Women who start businesses mid-life do so for a variety of reasons:
pursuing a lifelong dream;
supplementing income with either a full-time or side business;
creating a job after a layoff, retirement or other life change; or
having more time and resources to devote to a passion project, particularly when their children are older.
“There is no deadline for success or fulfillment, just as there is no one path everyone needs to follow,” says the introduction to Forbes’ 50 Over 50 list of outstanding women entrepreneurs, creators and leaders.
In Good Company
In the five years before the pandemic, the number of women-owned businesses grew 21%. By 2019, nearly half of all U.S. businesses were fully or jointly owned by women (2019 State of Women-Owned Businesses Report). Only 4.6% of American businesses were woman-owned in 1972.
Middle-aged women can go into business with confidence. “Successful entrepreneurs are middle-aged, not young,” write Pierre Azoulay and J. Daniel Kim in Age and High-Growth Entrepreneurship. “All evidence points to founders being especially successful when starting businesses in middle age or beyond.”
Calm under pressure, years of experience, strong support systems and people skills are strengths of entrepreneurs 50 and older (AARP Small Business Resource Center for the 50+).
“Your age is an asset, not a handicap,” says Sharon Morgan Tahaney, a former Ms. Arkansas Senior America who owns Spa on Main in El Dorado. “The wisdom you’ve gained over the years will provide a strong foundation upon which to grow people and ultimately revenue.”
‘Don’t Be Afraid’
With 30 years of experience in jewelry, Shannon Branstetter decided in 2020 she wanted to start her own business. The pandemic delayed her plans, but she opened her store, Shannon’s Jewelers of Hot Springs, in September at age 49.
“The best advice I can give: Don’t be afraid, work hard, be thankful and celebrate the little things,” she says. “Ask questions. It’s OK!”
“The goals I’ve set for myself and my business are changing daily and weekly,” she adds. “The response from the community has been incredible, with so many new clients and referrals.”
Though confident in her industry knowledge, Branstetter was less certain about the startup process. While planning and launching her business, she relied on her consultant from the Arkansas Small Business & Technology Development Center. The ASBTDC provides no-cost, confidential services to Arkansas entrepreneurs.
Here are some tips from the center for prospective business owners:
1. Know your customer.
The basis of any business should be the customer. Who will buy what you’re selling? How will what you offer be different from what is already available locally or online? Confirm demand before proceeding with your business idea.
Make sure you can clearly define why customers will value your product or service more than your competitors’.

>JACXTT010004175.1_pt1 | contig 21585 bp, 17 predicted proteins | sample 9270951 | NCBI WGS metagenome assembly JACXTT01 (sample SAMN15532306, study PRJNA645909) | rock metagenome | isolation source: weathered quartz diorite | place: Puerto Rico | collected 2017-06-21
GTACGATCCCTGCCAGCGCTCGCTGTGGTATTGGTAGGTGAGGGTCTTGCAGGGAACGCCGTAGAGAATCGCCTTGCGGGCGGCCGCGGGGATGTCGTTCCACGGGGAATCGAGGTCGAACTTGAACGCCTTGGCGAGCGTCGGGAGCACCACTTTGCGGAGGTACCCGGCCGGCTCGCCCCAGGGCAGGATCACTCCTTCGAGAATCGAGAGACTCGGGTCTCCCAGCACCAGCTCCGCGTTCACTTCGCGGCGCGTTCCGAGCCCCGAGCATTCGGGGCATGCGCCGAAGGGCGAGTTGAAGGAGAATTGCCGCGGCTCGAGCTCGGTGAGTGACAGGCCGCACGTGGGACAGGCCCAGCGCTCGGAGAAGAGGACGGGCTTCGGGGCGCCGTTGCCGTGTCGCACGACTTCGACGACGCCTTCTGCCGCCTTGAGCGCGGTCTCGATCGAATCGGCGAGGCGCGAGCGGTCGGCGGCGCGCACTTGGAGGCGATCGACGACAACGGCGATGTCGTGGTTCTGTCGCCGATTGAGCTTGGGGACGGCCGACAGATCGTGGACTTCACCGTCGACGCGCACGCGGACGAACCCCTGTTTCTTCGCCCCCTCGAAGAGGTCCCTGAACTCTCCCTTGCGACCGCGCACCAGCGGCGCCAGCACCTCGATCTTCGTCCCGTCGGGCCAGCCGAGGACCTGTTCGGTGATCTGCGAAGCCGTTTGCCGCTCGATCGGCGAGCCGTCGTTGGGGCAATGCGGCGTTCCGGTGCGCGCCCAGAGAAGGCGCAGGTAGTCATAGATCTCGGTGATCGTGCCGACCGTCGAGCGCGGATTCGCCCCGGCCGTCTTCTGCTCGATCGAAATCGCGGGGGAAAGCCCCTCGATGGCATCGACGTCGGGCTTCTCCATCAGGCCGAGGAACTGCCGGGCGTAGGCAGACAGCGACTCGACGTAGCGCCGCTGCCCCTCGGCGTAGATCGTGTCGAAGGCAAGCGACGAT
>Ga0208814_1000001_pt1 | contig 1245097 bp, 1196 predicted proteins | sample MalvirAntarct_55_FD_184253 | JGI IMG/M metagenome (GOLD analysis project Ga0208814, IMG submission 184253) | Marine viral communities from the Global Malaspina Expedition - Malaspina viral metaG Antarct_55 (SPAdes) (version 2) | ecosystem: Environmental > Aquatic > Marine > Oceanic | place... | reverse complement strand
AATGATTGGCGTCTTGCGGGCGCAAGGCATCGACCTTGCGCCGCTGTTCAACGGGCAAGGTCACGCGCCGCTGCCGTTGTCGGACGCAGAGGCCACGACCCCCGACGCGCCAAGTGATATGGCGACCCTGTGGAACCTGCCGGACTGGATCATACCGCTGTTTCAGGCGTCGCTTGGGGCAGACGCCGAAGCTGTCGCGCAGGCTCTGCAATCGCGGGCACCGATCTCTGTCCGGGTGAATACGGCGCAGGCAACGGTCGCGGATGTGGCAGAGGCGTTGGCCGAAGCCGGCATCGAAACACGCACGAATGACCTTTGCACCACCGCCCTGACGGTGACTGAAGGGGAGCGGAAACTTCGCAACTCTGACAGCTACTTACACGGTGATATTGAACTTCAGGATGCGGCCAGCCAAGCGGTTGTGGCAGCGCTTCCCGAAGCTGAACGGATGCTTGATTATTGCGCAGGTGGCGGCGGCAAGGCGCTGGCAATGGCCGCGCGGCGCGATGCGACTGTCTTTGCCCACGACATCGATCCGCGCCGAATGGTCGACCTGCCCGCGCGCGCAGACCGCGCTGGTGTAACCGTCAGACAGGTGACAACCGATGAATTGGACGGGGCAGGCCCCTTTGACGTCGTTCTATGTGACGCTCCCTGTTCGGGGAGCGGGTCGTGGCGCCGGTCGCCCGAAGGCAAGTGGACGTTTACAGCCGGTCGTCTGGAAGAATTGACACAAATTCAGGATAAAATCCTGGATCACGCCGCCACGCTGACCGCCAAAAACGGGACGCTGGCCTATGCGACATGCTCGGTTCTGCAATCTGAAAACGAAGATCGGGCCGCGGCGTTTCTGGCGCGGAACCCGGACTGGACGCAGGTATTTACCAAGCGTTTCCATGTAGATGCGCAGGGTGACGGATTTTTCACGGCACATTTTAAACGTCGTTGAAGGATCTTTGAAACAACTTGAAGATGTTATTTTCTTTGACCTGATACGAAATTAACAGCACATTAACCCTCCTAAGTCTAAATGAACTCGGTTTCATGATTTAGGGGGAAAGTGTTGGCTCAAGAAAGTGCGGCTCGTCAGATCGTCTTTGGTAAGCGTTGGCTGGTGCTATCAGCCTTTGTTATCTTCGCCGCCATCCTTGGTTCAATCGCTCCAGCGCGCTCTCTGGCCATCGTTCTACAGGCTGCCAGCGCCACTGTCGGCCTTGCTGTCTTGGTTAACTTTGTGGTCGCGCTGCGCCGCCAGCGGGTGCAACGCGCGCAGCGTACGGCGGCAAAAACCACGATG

2. Consider a loan.
Budget for your startup expenses, then determine if you need to seek a loan for all or a portion of the cost.
Commercial lending can be intimidating, especially for first-time business borrowers. However, the loan path is less risky for mid-life entrepreneurs than raiding your retirement savings and often less expensive than credit card interest.
If you’ve never sought business financing, you’re not alone. According to the 2021 Bank of America Women Business Owner Spotlight, 42% of women “have never applied for a business loan or line of credit.” Male business owners are twice as likely to borrow and to borrow more.
Securing a loan on the front end is better than trying to avoid debt but running short of money mid-project, when you may not be able to borrow.
ASBTDC can answer questions about loans and other funding sources.
3. Pick your path.
Not interested in building a company from the ground up? You can take another path to business ownership, such as opening a franchise or acquiring an established business.
Tahaney, a retired executive, purchased the Spa on Main in her hometown in 2020 after consulting with the Southern Arkansas University ASBTDC.
“The pace of a small town, after living the past 35 years in Dallas and Orlando, intrigued me. I was ready for peace and freedom to do my own thing,” she says. “When I saw that Spa on Main was being sold, I began to imagine applying all I’d learned in business leadership to a place that brought comfort, health and renewal to people — including myself! So I went about doing my due diligence and discovered this was a resilient and consistent small business that would allow me to apply business management and leadership while serving this community in a meaningful way.”
Gwen Green is the marketing and communications manager for the Arkansas Small Business & Technology Development Center at the University of Arkansas at Little Rock. Email her at email@example.com.